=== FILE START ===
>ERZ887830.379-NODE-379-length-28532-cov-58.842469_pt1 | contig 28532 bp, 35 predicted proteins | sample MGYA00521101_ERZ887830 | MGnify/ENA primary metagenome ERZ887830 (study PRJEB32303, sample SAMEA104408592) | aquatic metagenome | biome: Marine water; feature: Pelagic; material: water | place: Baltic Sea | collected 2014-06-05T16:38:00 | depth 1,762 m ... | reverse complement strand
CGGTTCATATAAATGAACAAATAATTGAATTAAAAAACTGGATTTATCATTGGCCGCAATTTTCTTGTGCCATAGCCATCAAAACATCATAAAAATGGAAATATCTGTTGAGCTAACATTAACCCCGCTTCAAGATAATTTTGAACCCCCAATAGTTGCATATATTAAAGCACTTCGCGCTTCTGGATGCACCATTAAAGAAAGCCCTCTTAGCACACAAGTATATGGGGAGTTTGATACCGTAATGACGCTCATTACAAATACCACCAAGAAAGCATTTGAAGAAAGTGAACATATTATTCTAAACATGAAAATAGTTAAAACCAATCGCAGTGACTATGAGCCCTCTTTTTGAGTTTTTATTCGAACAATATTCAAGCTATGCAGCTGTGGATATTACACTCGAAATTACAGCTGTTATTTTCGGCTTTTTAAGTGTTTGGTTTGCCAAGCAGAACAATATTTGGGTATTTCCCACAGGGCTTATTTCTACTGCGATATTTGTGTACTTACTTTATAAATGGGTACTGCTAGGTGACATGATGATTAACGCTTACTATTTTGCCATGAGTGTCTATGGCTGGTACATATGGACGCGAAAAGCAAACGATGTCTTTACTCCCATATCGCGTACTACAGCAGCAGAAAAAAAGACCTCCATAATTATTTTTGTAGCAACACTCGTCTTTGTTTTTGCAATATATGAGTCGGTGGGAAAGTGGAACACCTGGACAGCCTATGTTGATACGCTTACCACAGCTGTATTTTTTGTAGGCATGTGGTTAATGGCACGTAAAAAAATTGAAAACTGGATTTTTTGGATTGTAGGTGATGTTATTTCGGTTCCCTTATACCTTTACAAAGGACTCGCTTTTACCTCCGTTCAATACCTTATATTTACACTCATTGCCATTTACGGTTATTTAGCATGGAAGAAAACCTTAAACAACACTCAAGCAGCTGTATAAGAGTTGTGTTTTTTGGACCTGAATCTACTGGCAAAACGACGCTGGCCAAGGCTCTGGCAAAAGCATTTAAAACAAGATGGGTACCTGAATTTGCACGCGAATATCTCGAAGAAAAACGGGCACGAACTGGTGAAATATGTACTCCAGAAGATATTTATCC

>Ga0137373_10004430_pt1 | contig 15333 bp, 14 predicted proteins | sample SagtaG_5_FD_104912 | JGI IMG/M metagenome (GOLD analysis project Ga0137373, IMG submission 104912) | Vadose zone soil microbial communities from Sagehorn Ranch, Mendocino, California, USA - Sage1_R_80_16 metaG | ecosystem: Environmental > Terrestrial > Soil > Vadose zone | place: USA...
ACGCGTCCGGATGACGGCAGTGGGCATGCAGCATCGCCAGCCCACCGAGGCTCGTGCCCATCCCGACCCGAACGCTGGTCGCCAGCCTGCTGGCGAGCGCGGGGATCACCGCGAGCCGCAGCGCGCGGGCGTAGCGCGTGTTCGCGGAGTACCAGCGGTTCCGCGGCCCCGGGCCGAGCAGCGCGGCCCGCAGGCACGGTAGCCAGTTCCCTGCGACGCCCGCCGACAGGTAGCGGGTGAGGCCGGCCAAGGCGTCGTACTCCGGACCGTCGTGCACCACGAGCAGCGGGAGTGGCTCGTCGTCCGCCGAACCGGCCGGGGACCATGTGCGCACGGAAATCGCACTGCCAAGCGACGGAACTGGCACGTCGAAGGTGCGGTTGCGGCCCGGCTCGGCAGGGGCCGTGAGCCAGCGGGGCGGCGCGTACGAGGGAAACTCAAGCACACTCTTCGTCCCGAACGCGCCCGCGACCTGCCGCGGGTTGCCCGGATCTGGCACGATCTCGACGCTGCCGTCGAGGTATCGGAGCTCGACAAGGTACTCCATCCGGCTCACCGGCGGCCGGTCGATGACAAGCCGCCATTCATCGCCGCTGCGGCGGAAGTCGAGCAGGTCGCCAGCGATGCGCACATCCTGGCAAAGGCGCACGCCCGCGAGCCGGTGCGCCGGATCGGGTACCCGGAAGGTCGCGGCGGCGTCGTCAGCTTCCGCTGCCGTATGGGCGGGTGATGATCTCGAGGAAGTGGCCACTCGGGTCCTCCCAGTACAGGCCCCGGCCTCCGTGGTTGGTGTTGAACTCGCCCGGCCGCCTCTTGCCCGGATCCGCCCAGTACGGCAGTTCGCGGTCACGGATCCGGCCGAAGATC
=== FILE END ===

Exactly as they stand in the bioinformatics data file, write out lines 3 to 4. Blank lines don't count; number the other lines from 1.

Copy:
>Ga0137373_10004430_pt1 | contig 15333 bp, 14 predicted proteins | sample SagtaG_5_FD_104912 | JGI IMG/M metagenome (GOLD analysis project Ga0137373, IMG submission 104912) | Vadose zone soil microbial communities from Sagehorn Ranch, Mendocino, California, USA - Sage1_R_80_16 metaG | ecosystem: Environmental > Terrestrial > Soil > Vadose zone | place: USA...
ACGCGTCCGGATGACGGCAGTGGGCATGCAGCATCGCCAGCCCACCGAGGCTCGTGCCCATCCCGACCCGAACGCTGGTCGCCAGCCTGCTGGCGAGCGCGGGGATCACCGCGAGCCGCAGCGCGCGGGCGTAGCGCGTGTTCGCGGAGTACCAGCGGTTCCGCGGCCCCGGGCCGAGCAGCGCGGCCCGCAGGCACGGTAGCCAGTTCCCTGCGACGCCCGCCGACAGGTAGCGGGTGAGGCCGGCCAAGGCGTCGTACTCCGGACCGTCGTGCACCACGAGCAGCGGGAGTGGCTCGTCGTCCGCCGAACCGGCCGGGGACCATGTGCGCACGGAAATCGCACTGCCAAGCGACGGAACTGGCACGTCGAAGGTGCGGTTGCGGCCCGGCTCGGCAGGGGCCGTGAGCCAGCGGGGCGGCGCGTACGAGGGAAACTCAAGCACACTCTTCGTCCCGAACGCGCCCGCGACCTGCCGCGGGTTGCCCGGATCTGGCACGATCTCGACGCTGCCGTCGAGGTATCGGAGCTCGACAAGGTACTCCATCCGGCTCACCGGCGGCCGGTCGATGACAAGCCGCCATTCATCGCCGCTGCGGCGGAAGTCGAGCAGGTCGCCAGCGATGCGCACATCCTGGCAAAGGCGCACGCCCGCGAGCCGGTGCGCCGGATCGGGTACCCGGAAGGTCGCGGCGGCGTCGTCAGCTTCCGCTGCCGTATGGGCGGGTGATGATCTCGAGGAAGTGGCCACTCGGGTCCTCCCAGTACAGGCCCCGGCCTCCGTGGTTGGTGTTGAACTCGCCCGGCCGCCTCTTGCCCGGATCCGCCCAGTACGGCAGTTCGCGGTCACGGATCCGGCCGAAGATC